Linux (Knoppix ) Via USB on HP Tc4400 Tablet PC




Introduction: Linux (Knoppix ) Via USB on HP Tc4400 Tablet PC

About: So what ideas would you like to try?

Overview of HP tc4400 running Windows XP Tablet Edition, booted via USB and Flash drive with Knoppix and Linux tools.

This is a Review of the USB Process for boot images.

Links and references are available online.

( wiki. The wiki and other features found on ( are all about Knoppix. ( is a resource for users, developers, and testers of Knoppix. The official website for Knoppix is at Klaus Knopper's website (

Knoppix is a Free and Open Source Live Linux CD based on Debian ( GNU/Linux. Live Linux CD means that the computer boots and runs completely from USB. Nothing is installed on your hard drive in order for you to experience many of the Open Source software packages available. Knoppix includes recent Linux software and desktop environments, including such applications as, Abiword, Gimp, Konqueror, Firefox, Apache, PHP, MySQL and hundreds of other quality open source programs. (See "complete list of packages included with Knoppix" for more information.) ( allows you to look at the FAQ's and Documentation, participate in discussions on the forums, or just burn a copy of it and try it out! - You can download it ( CD/DVD size ISO files, or USB HERE ) or buy it from a CD distributor, more CD info on the download / buy page (

The documentation found here is organized in several sections. The goal is to take you from the very beginning to boot via USB all the way to advanced applications of the Live Linux CD.

Post comments for details or questions...


Step 1: Materials


USB memory stick 512mb+ Bootable (like PQI) remove U3 add-ons or any software

Knoppix 5.x or your preferred Linux download (small)

Time: about 40min

Difficulty: Easy

Issues: Drivers for Wireless LAN, touchscreen and audio/video, lack of CD/DVD internal drive

BIOS updates my be required to enable USB HDD as primary Boot device!

Step 2: Steps

How to boot Knoppix (cd or dvd data) from a USB dongle:
I will describe below how to format a fat 16 partition on a USB dongle and make it DOS bootable and automatically launch a dos version of grub which will start knoppix from the iso cd image (+kernel +inird files) all located on the USB dongle:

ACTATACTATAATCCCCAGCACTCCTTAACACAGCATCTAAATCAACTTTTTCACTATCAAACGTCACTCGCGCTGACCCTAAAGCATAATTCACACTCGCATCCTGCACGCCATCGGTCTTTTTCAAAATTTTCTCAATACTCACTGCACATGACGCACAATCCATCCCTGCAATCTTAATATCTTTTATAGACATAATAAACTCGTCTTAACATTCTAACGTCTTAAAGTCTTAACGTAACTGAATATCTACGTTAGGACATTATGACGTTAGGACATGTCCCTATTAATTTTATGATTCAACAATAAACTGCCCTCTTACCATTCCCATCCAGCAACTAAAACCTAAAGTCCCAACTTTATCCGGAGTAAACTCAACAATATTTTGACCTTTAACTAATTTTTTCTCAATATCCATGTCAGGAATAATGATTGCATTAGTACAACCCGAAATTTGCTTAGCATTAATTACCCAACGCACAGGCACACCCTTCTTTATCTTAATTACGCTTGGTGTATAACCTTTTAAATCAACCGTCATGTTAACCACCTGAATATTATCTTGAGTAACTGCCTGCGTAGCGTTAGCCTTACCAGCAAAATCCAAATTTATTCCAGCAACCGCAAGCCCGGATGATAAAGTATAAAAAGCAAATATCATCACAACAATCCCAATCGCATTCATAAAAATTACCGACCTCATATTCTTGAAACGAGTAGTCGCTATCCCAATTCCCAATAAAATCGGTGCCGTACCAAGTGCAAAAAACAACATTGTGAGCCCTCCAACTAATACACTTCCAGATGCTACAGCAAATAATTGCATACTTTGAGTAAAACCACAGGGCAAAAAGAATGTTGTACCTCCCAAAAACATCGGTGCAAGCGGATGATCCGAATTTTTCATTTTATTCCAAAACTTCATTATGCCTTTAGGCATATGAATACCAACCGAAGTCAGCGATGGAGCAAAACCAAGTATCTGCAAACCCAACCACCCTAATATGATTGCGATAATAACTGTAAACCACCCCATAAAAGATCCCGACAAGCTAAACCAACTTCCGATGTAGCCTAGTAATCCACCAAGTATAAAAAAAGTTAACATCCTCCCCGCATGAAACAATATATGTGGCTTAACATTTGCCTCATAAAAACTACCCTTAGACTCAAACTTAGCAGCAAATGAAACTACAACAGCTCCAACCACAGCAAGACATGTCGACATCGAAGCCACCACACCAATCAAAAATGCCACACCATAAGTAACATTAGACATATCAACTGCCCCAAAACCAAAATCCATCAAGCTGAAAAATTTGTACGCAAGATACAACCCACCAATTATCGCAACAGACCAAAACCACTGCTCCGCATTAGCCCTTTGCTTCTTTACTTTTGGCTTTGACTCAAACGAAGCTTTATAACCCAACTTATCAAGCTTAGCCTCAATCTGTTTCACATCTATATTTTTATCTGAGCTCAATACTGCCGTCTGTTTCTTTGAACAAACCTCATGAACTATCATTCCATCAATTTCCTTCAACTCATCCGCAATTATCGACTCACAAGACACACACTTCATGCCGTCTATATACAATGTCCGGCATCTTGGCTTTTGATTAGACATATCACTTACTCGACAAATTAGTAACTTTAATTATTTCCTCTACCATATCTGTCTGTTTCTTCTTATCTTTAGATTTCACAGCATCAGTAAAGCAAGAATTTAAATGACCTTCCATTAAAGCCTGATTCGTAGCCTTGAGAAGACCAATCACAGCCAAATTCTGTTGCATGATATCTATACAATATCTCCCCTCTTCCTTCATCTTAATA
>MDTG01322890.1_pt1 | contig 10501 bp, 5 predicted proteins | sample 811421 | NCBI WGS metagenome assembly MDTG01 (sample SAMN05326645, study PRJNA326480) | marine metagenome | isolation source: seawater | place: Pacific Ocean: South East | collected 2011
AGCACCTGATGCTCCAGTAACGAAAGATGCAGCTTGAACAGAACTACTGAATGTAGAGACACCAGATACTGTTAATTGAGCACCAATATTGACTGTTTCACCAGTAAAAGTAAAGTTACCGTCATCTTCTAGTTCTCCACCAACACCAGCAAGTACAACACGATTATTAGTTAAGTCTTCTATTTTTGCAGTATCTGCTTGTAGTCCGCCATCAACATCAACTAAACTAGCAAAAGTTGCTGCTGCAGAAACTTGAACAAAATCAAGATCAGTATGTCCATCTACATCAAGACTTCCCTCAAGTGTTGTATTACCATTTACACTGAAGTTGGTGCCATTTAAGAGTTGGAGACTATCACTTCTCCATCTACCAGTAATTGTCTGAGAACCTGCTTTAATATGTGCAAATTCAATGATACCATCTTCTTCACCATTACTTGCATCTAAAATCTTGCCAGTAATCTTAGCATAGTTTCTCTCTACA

1) Download GRUB:

2) Extract the directory\Grube\Root_Of_USB

3) Launch the GREAT program HPUSBFW.EXE (under XP only, sorry), and follow the instructions and when prompted, point to the system files included in the Root_Of_USB directory

4) copy the rest of the files of Root_Of_USB into the root of your dongle (but do NOT overwrite the io.sys)

5) copy the files required to boot linux: kernel, ramdisk and iso (linux, minirt_ntfs.gz, knoppix.iso) (you can download the various customized version of the INITRD_NTFS.GZ ramdisk required to boot from an ISO file (even if the filesystem is not ntfs but a fat or ext2/3) here: for knoppix 4.02

6) modify the menu.lst file to match your need
(path to the kernel and initrd file + kernel boot options, cf grub and knppix doc.

But be very careful, the path is case sensitive !!!)

7) setup your bios to boot from usb, reboot and have fun...

Look less than an hour.

Step 3: Pro/Cons


Leaves NOTHING on host OS or HDD. Great for library, Cafe or any kiosk where USB is accessable.

Wonderful rescue tools and recovery options

See ALL Windows files and drives in read-only mode

Small, fast and lightweight

Easy to take all your files and links on USB with the OS and Boot image one ONE 1Gb drive


any saves or changes are not saved to USB's desktop, requires a files to be save on dongle.

hard to update

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    14 Discussions


    Yeah just a note... USB flash drives can only handle a certain number of reads/writes before they stop working. For storing files and stuff it will probably never be reached, yet after a couple of years of running an OS, depending on how much it is used, the flash drive could stop working.


    Reply 9 years ago on Introduction

    The life cycle of a flash drive is a question which has been around for a long time. There are many factors which contribute to the longevity of a flash drive. Today, lets look at some.